Cover image for Selected letters
Selected letters
Liszt, Franz, 1811-1886.
Personal Author:
Uniform Title:
Correspondence. Selections. English
Publication Information:
Oxford : Clarendon Press ; New York : Oxford University Press, 1998.
Physical Description:
xxxix, 1063 pages ; 25 cm
Reading Level:
1170 Lexile.
Format :


Call Number
Material Type
Home Location
Item Holds
ML410.L7 A4 1998 Adult Non-Fiction Central Closed Stacks

On Order



The greatest pianist there has ever been, an innovative, forward-looking composer, and an outstanding conductor and teacher, Franz Liszt was one of the most charismatic and sought-after figures of the nineteenth century. Amongst much else, his letters record his creative work, his travels andconcerts throughout Europe, his relations with his family, and his liaisons with several remarkable women, above all the French countess and bluestocking who bore his children, and the Polish princess--described by one contemporary as `phenomenon without equal'--who strove to become his wife. His astonishingly wide and varied acquaintances included not only popes, cardinals, kings, queens, and emperors, but also Beethoven, Alexander von Humboldt, Victor Hugo, Hector Berlioz, George Sand, Chopin, Robert and Clara Schumann, Bedrich Smetana, and most notably, Richard Wagner. Outstandingfigures all, their names recur repeatedly in these fascinating and important letters, the majority of which are here made available in English for the first time.

Author Notes

A Hungarian composer, conductor, and pianist, Franz Liszt was a child prodigy who began studying piano with his father at the age of 6. At the age of 9, he gave his first public performance and a year later went to Vienna, where he studied with Karl Czerny and Antonio Salieri. By the end of Liszt's life, he was acknowledged as the greatest pianist of his time. One of the foremost musicians of the romantic period, Liszt enthralled audiences with his expressive interpretations and dramatic gestures in a style of playing that greatly influenced the advancement of pianistic techniques.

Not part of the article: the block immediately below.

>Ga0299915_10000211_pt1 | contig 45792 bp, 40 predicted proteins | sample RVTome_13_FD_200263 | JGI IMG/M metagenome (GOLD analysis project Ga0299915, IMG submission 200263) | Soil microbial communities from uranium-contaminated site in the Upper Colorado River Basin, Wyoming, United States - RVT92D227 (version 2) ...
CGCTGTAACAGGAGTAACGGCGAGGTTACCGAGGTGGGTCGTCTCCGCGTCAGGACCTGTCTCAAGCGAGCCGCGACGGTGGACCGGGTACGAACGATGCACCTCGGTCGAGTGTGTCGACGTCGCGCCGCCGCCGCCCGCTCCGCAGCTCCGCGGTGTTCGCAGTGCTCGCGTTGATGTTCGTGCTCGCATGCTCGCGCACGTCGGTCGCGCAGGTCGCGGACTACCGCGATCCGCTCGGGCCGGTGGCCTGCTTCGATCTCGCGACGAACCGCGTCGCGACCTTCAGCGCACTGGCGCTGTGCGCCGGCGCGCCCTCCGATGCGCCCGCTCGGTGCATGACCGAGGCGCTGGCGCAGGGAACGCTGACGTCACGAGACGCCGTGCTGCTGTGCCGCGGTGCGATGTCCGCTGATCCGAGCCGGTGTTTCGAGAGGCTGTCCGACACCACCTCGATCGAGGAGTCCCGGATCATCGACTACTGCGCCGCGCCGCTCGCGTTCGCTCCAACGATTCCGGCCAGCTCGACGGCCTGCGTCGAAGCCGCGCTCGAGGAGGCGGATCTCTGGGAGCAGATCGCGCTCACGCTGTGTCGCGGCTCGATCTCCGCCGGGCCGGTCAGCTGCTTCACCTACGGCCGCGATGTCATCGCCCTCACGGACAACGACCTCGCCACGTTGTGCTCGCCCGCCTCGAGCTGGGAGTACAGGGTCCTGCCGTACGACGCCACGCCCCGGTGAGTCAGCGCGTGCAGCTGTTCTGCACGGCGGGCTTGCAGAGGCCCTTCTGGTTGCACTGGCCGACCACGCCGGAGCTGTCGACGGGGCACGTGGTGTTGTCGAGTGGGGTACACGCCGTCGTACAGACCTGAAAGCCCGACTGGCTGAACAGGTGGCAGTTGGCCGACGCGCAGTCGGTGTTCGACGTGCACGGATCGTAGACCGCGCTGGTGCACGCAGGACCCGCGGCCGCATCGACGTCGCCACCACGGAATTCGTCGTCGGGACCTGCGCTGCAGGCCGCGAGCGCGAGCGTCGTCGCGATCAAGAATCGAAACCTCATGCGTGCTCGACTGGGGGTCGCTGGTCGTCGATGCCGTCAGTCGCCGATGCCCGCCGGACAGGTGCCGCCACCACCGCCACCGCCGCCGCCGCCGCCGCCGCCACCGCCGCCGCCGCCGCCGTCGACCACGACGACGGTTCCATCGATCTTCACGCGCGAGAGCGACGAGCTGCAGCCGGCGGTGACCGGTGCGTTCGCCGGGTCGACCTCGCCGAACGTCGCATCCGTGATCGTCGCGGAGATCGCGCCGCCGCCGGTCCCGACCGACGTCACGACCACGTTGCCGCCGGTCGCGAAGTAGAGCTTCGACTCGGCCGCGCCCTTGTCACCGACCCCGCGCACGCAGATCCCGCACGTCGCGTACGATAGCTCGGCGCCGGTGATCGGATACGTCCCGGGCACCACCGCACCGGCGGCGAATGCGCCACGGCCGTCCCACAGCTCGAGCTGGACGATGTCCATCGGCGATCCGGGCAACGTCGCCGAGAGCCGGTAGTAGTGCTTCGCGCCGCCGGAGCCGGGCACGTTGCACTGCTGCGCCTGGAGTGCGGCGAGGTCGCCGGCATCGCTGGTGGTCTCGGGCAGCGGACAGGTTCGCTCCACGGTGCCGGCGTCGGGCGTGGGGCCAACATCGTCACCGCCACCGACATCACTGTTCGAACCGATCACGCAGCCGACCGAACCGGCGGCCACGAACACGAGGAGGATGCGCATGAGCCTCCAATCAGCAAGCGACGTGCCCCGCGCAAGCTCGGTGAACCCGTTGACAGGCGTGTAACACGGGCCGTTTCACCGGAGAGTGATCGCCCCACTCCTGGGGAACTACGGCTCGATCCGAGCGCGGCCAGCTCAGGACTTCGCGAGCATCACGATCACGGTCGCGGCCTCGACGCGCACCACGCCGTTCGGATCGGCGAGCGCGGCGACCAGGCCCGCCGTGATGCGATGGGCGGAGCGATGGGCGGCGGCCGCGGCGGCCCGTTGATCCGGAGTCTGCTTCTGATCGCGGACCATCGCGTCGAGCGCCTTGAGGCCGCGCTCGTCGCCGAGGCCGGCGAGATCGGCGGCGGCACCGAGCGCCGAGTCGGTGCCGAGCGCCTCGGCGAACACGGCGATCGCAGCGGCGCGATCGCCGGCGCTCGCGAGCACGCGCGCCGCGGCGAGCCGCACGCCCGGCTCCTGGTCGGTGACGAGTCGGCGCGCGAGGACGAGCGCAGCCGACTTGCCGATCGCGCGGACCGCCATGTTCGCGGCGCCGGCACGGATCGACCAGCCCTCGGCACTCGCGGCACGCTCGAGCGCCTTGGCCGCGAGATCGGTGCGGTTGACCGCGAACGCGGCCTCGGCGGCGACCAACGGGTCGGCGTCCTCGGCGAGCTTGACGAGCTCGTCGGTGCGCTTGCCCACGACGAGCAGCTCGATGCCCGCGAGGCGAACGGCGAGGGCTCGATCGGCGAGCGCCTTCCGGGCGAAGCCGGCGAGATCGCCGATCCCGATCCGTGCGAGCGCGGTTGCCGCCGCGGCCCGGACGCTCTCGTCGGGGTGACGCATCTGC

From about 1822 to 1848, Liszt lived in Paris, where he came under the influence of Niccolo Paganini. Paganini's virtuosity inspired him to accomplish unheard of feats in piano technique and expression. Between 1848 and 1861, Liszt was musical director for the court at Weimar in Germany, where he conducted performances of many important works, including those of Richard Wagner. After 1861, Liszt spent much time in Rome, where he became a friend of the Pope and took minor orders in the Catholic church. The rest of Liszt's life was divided among Rome, Weimar, and Budapest.

Liszt's compositions had an important impact on musical history. Avoiding traditional musical forms, he concentrated on program music. In this vein, "Liebestraume" (c.1850), is perhaps one of his most popular works. Also important are his 19 published "Hungarian Rhapsodies" and the "Sonata in B Minor" (1853). Not to be overlooked in historical importance are Liszt's transcriptions of other composers' works. These transcriptions familiarized a wide audience with major musical works and also demonstrated the piano's potential for interpreting orchestral music. Liszt also wrote books and essays on music, in many ways anticipating the music of the twentieth century.

(Bowker Author Biography)

Reviews 1

Choice Review

As the 20th century draws to a close, it becomes ever more apparent that Franz Liszt was the central musical figure of the 19th, at least in Europe. Liszt composed many thousands of letters, mostly in French (although he always wrote to Wagner in German), and Williams has selected and translated 946 items from Liszt's pen (no letters to Liszt are included). The result is a remarkable memoir/autobiography in which the focus shifts prismatically as the reader moves from one letter to the next. Although most letters are addressed to either of Liszt's longtime female companions or to family members, those addressed to musicians are frequently amazing (cf. the letters to Schumann). Liszt's evolution from exuberant virtuoso to composer-conductor to elder statesman for music and for Hungary could hardly be documented better. Williams provides perfect translations and superb annotations, filling the gaps left by the correspondence. The best English-language collection of Liszt's letters, this volume is a wonderful complement to Alan Walker's magisterial biography Franz Liszt (v. 1, CH, Sep'83; v.2, Dec'89). Highly recommended for all music collections, academic and public. B. J. Murray; University of Alabama

Table of Contents

List of Illustrations
List of Letters and their Recipients
Note to the Reader
Selected Letters 1811-1836
Biographical Sketches
Sources Selective
List of Other Works
Index of Liszt's Works
General Index